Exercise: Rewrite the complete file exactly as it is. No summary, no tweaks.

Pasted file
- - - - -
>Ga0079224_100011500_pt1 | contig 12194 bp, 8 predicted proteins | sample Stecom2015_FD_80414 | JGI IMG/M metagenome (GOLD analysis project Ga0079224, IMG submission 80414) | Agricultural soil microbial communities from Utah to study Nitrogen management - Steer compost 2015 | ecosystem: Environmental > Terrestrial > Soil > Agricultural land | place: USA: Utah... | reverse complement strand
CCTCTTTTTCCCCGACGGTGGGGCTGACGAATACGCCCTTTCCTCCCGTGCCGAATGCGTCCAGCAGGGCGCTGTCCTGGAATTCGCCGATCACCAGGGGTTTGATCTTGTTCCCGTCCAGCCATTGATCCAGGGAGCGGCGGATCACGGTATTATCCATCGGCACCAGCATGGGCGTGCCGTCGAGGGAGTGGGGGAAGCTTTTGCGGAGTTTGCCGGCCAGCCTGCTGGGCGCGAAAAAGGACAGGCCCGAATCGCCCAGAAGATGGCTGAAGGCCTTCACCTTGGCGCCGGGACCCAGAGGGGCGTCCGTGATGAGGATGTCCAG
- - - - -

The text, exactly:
>Ga0079224_100011500_pt1 | contig 12194 bp, 8 predicted proteins | sample Stecom2015_FD_80414 | JGI IMG/M metagenome (GOLD analysis project Ga0079224, IMG submission 80414) | Agricultural soil microbial communities from Utah to study Nitrogen management - Steer compost 2015 | ecosystem: Environmental > Terrestrial > Soil > Agricultural land | place: USA: Utah... | reverse complement strand
CCTCTTTTTCCCCGACGGTGGGGCTGACGAATACGCCCTTTCCTCCCGTGCCGAATGCGTCCAGCAGGGCGCTGTCCTGGAATTCGCCGATCACCAGGGGTTTGATCTTGTTCCCGTCCAGCCATTGATCCAGGGAGCGGCGGATCACGGTATTATCCATCGGCACCAGCATGGGCGTGCCGTCGAGGGAGTGGGGGAAGCTTTTGCGGAGTTTGCCGGCCAGCCTGCTGGGCGCGAAAAAGGACAGGCCCGAATCGCCCAGAAGATGGCTGAAGGCCTTCACCTTGGCGCCGGGACCCAGAGGGGCGTCCGTGATGAGGATGTCCAG